Scale ladders fastened to the sheer cliffs of Grandfather Mountain. Coast downhill for 13 miles on a bike along the Virginia Creeper Trail. Pitch your tent near an old-growth forest in Joyce Kilmer-Slickrock Wilderness. Fly fish for trout in the wide, rippling Tuckasegee River.
These mountain outings and others will let you maximize your time in fall foliage during October as autumn colors move down from the peaks to the Piedmont.
Weekend of Oct. 5-7:
Hike Grandfather Mountain State Park
Both the views from, and the trails themselves, in Grandfather Mountain State Park will leave you breathless.
Test your mountaineering skills on the Grandfather Trail and its series of ladders that surmount rock cliffs on the way to Calloway Peak, the park’s highest point at 5,946 feet.
Grandfather Mountain’s admission is $18 a person although discounts are available. The trail begins at the parking lot next to the gift shop. Don’t be fooled by mild October temperatures in the Raleigh area; take jackets, gloves and cold-weather gear.
Grandfather Trail, rated strenuous, spans 2.4 miles to Calloway Peak. Allow a five-hour round trip. Plastic-covered steel cables let hikers pull their way, hand over hand, up angled rock outcrops. Just below McRae Peak, at the 0.9-mile mark, a series of ladders bolted to rock faces make an exhilarating pathway to the peak.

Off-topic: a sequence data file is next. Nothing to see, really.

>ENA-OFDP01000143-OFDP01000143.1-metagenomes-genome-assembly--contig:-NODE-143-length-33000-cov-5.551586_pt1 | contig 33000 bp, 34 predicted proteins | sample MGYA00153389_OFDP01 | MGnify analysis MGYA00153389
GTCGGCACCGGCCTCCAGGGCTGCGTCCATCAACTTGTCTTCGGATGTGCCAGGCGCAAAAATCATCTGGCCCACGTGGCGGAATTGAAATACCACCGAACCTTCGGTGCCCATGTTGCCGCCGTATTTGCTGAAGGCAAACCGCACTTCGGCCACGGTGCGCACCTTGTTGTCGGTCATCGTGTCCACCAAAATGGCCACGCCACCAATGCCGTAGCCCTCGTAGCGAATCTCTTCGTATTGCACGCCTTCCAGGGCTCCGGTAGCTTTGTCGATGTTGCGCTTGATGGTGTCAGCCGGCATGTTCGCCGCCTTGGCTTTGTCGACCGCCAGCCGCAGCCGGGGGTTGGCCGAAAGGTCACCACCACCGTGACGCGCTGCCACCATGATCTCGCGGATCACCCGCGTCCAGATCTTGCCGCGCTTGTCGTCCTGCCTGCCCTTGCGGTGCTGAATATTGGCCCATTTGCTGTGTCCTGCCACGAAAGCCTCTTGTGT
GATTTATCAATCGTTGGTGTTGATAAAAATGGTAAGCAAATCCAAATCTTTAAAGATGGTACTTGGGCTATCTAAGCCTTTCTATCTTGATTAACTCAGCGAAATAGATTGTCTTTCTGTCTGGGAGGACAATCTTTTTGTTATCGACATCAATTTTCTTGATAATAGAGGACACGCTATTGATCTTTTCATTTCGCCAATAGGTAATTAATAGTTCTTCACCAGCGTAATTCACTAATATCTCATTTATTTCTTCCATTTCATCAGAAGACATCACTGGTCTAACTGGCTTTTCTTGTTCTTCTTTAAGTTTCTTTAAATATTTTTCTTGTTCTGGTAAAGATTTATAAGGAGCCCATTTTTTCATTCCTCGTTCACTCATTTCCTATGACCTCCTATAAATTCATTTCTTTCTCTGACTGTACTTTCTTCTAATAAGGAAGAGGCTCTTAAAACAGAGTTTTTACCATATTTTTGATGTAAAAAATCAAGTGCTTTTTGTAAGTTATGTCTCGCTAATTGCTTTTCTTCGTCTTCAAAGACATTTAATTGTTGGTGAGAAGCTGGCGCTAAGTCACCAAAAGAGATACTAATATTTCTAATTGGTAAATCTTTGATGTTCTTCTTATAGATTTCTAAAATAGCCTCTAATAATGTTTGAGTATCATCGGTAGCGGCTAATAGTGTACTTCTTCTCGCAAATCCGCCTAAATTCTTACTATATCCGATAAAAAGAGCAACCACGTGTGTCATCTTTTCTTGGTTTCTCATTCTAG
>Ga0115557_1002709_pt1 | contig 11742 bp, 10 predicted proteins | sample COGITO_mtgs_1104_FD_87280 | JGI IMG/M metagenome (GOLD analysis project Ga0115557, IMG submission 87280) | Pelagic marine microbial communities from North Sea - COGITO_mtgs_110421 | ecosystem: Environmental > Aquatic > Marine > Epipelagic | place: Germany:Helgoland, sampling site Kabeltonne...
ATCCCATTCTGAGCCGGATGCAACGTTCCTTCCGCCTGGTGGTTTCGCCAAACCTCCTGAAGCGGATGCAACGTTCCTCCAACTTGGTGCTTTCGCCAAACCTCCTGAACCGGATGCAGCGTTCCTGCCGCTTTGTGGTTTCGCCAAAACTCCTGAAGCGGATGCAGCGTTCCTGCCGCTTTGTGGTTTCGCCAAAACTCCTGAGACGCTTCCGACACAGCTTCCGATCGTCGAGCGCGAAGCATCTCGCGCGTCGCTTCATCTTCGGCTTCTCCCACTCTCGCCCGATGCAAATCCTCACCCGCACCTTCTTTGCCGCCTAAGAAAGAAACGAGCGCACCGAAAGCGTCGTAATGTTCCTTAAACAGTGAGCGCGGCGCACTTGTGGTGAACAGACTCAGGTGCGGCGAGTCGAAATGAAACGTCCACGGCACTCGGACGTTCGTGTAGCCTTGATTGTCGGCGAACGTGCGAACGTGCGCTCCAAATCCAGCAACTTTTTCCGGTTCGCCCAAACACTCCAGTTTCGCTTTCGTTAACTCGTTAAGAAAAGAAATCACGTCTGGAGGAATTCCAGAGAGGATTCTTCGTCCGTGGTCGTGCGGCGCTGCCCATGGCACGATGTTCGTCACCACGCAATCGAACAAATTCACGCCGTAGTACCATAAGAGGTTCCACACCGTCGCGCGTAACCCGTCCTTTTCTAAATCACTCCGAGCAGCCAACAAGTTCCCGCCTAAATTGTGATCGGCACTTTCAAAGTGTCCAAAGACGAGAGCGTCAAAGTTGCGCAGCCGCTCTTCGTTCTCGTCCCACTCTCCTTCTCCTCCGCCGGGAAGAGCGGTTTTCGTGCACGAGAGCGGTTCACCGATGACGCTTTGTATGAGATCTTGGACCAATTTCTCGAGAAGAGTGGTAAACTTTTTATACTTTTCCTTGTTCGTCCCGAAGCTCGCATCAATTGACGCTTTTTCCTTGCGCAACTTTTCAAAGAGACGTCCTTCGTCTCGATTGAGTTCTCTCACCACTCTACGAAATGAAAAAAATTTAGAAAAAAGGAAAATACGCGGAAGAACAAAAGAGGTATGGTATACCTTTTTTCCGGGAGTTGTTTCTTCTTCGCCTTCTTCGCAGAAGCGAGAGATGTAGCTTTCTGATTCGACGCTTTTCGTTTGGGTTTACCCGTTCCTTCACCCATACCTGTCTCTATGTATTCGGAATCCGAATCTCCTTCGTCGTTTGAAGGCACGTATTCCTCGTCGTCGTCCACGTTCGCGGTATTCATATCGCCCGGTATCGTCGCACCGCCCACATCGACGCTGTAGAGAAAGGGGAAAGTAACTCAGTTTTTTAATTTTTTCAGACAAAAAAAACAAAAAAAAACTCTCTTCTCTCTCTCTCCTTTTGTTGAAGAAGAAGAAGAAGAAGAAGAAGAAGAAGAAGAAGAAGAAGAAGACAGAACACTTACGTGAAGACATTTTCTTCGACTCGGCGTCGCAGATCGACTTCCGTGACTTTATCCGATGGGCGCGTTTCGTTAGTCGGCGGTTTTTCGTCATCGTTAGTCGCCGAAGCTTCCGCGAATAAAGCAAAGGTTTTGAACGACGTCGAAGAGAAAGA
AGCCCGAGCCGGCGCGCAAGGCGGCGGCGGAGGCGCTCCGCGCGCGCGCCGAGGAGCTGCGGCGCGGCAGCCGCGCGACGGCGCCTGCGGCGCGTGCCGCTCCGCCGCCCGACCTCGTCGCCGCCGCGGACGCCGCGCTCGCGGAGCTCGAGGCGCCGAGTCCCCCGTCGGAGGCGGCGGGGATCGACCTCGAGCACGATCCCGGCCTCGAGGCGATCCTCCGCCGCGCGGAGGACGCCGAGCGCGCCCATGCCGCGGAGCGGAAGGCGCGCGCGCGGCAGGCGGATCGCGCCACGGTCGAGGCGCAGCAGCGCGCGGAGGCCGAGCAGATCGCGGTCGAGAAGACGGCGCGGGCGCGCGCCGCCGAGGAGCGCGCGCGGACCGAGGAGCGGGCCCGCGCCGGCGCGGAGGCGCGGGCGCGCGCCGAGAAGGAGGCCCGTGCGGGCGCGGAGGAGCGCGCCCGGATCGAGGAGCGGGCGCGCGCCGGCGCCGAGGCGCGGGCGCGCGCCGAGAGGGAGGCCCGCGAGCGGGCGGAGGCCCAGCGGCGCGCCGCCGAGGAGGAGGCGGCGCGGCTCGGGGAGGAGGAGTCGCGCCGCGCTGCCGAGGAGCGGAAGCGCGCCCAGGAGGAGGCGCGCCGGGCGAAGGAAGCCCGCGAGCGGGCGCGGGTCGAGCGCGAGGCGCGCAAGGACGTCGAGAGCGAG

Hikers can also hike to Calloway Peak from the Blue Ridge Parkway and avoid the admission fee by taking the Daniel Boone Scout Trail from the Boone Fork Parking Area. The one-way distance is 3.0 miles.
Bike the Virginia Creeper Trail
The Virginia Creeper train once ran from Abingdon, Va., to Todd in Ashe County, N.C., and vice-versa, until it ceased operating in 1977.
Now the cinder-and-crushed-limestone rail bed and its 47 trestles and bridges annually convey 100,000 cyclists, walkers and horse riders between Whitetop Station, just across the N.C. line, and Abingdon. It’s kind of a car-free, 34-mile-long, little Blue Ridge Parkway.
Most cyclists ride between Whitetop Station and Damascus, Va. That’s because it’s almost all downhill. Take your own mountain bike or rent one from outfitters in Damascus. Catch a shuttle to Whitetop Station, elevation 3,576 feet.
Enjoy a breeze-in-your-face coast as the elevation drops 1,600 feet over 13 miles. Tap your hand brakes and listen to the crunch of fat tires on leaves as you pass through farm and forest, over trestles and trout streams. The trail levels out in the last four miles to Damascus.
Weekend of Oct. 12-14:
Camp near Joyce Kilmer-Slickrock Wilderness Area
Pitch your tent in Horse Cove campground (18 sites) near Robbinsville, a base for exploring the Joyce Kilmer-Slickrock Wilderness Area and the Cherohala Skyway.
It’s a mile to Joyce Kilmer Memorial Forest and its old-growth cove hardwood forest, with towering yellow poplars as old as 400 years. The figure-eight trail into the forest covers two miles and consists of two loops.
The memorial forest is part of the 17,394-acre Joyce Kilmer-Slickrock Wilderness Area in the Nantahala National Forest.
A National Scenic Byway, the 40-mile Cherohala Skyway connects Robbinsville with Tellico Plains, Tenn. The high point of the highway is 5,400 feet at the N.C.-Tennessee state line at Haw Knob.